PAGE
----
Arthroscopy was performed. The lesion was located posterior to the superior aspect of the anterior fat pad as seen in this arthroscopic image (Figure 3). An excisional biopsy was performed with the use of electrocautery as bleeding was encountered during its removal. The gross specimen was removed from the knee and sent to pathology for permanent section (Figure 4). The histologic patterns are revealed in Figure 5.
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|Figure 3: Arthroscopic image showing the mass engaging the femoral trochlea during knee flexion. Figure 4: Arthroscopic image taken during excisional biopsy as the entire lesion was removed from the anterolateral portal. |
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| ||Figure 5: A slide showing a lipomatous tumor containing a prominent vascular component with periadventitial myxoid stroma. A delicate capsule can also be seen at the periphery (hematoxylin-eosin, original magnification ×100) (A). A hematoxylin-eosin stain revealing benign features including: absence of cytologic atypia, mitoses, necrosis, and lipoblasts seen in this field. Additionally, the patchy perivascular lymphoplasmacytic infiltrate is apparent (hematoxylin-eosin, original magnification ×300) (B). Myxoid stroma stains for Alcian Blue (pH 2.5) (Alcian Blue (pH 2.5), original magnification ×100) (C). The cellular component of the myxoid stroma (as well as the endothelial cells lining the vascular lumens) is immunoreactive for CD34 (CD34, original magnification ×200) (D). The cellular component of the myxoid stroma (as well as the endothelial cells and adipocytes) is immunoreactive for Vimentin (Vimentin, original magnification ×200) (E). |
Grossly, the mass was soft to rubbery, well-demarcated, partially encapsulated, and composed of yellow fatty lobules surrounded by a gelatinous stroma with focal central hemorrhage. Routine histologic sections showed a variably defined fibrous capsule partially surrounding a benign lipomatous neoplasm containing an abundance of thin- and thick-walled blood vessels with periadventitial myxoid stroma (Figure 5A). There were no cytologic atypia, mitotic figures, areas of necrosis, or lipoblasts. A patchy perivascular lymphoplasmacytic infiltrate was also seen (Figure 5B). The myxoid stroma stained positively for Alcian Blue (pH 2.5) (Figure 5C) and the cellular component was immunoreactive for CD34 (Figure 5D) and vimentin (Figure 5E), but not for smooth muscle actin, muscle specific actin, or S-100, supporting our diagnosis.1-3
Based on the clinical and pathologic review, the diagnosis of angiomyxolipoma was made. The differential diagnosis of an intra-articular knee mass includes, but is not limited to: ganglion cysts, meniscal cysts, intra-articular lipoma, villous proliferation of the synovial membrane, Hoffa disease, and intracapsular chondroma.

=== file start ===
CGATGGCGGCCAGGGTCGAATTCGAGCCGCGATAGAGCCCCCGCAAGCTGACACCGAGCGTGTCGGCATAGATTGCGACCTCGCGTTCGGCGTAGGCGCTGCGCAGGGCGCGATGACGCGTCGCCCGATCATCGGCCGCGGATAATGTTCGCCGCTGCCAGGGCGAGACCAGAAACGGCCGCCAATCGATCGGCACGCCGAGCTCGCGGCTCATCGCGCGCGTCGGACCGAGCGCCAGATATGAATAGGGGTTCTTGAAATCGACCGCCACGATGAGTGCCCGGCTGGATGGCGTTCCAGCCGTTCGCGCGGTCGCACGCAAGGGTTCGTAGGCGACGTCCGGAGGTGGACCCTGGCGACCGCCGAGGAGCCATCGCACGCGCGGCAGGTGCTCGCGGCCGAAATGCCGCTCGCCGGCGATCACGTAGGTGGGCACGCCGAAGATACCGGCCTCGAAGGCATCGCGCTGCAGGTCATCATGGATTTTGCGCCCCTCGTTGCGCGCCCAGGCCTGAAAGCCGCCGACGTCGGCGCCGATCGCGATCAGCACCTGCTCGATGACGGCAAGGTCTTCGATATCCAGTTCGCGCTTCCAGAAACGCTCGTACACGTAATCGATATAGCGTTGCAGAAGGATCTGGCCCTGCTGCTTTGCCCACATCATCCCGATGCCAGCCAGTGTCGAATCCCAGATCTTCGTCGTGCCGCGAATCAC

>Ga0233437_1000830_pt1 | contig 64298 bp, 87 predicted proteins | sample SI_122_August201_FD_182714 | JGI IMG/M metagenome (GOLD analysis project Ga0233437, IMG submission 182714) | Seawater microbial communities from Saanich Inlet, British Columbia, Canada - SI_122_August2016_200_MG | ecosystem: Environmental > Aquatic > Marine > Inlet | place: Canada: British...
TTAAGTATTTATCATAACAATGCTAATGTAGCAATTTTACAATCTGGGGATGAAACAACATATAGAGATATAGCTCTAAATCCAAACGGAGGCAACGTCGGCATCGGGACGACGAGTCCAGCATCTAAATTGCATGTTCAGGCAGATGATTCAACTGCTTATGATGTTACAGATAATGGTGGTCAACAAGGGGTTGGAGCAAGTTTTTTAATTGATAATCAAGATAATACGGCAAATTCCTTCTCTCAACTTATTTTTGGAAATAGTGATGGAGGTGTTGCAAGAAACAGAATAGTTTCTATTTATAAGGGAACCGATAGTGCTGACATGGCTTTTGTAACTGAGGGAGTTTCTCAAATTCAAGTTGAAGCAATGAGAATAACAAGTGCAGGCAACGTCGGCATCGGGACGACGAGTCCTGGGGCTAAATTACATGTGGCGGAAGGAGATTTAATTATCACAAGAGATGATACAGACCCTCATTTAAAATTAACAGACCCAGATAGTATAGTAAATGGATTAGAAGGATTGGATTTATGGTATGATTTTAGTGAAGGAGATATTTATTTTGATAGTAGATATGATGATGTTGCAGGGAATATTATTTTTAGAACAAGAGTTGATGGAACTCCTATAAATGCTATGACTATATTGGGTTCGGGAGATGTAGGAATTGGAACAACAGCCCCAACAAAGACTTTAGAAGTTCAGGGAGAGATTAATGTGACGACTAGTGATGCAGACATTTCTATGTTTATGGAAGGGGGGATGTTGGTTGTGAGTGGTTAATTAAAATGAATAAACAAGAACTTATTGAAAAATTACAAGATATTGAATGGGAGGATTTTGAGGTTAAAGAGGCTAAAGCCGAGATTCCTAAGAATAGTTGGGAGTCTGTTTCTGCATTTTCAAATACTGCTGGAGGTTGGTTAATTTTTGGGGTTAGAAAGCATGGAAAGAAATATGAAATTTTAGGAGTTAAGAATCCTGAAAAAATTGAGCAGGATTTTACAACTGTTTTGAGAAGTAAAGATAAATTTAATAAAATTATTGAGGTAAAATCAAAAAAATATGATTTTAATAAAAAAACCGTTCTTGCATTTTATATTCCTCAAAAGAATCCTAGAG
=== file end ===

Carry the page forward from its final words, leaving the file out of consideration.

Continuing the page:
Intra-articular lipomas are rare but present with pain and no history of trauma or injury. Physical findings are not helpful in the diagnosis as they may present with or without a palpable mass. In our patient, history and physical examination findings were not helpful in making the diagnosis. These patients posed a severe diagnostic challenge before the advent of advanced imaging studies. However, even after review of the MRI results in this case, the diagnosis remained unclear. Only after the specimen was reviewed by pathology was the diagnosis proposed. The imaging characteristics excluded a simple lipoma. A simple lipoma is uniformly isointense to fat on all MRI sequences and this lesion only had fatty signal in its inferior pole.
Intra-articular ganglion cysts are uncommon. A 1.3% incidence was reported in a retrospective review of all knee MRIs at one institution.4 Most cysts were located in the intercondylar notch with only 3 located in the fat pad. All were isointense to fluid with low TI-weighted signal intensity and high T2-weighted signal intensity. True lipomas and ganglion cysts both present as painful knees and can only be differentiated by their MRI findings. Only 22% of the patients found to have a cyst on MRI eventually underwent aspiration or excision.
In a series of 1571 surgically excised menisci, 7.1% were found to have >1 cyst. They were found in association with horizontal tears, providing a means for synovial fluid to communicate with the lesion.5 They were more commonly found in the lateral meniscus, but may occur anywhere in the joint. In our described case, no meniscal pathology was identified on imaging or during arthroscopic visualization, suggesting an intra-articular ganglion is not a diagnosis. The MRI findings also helped exclude a ganglion or meniscal cyst. A cyst is isointense to fluid on MRI and therefore should be uniformly bright on a T2-weighted image and intermediate in signal on proton density images. The intraoperative appearance of a solid mass and postoperative pathology conclusively ruled out a cyst.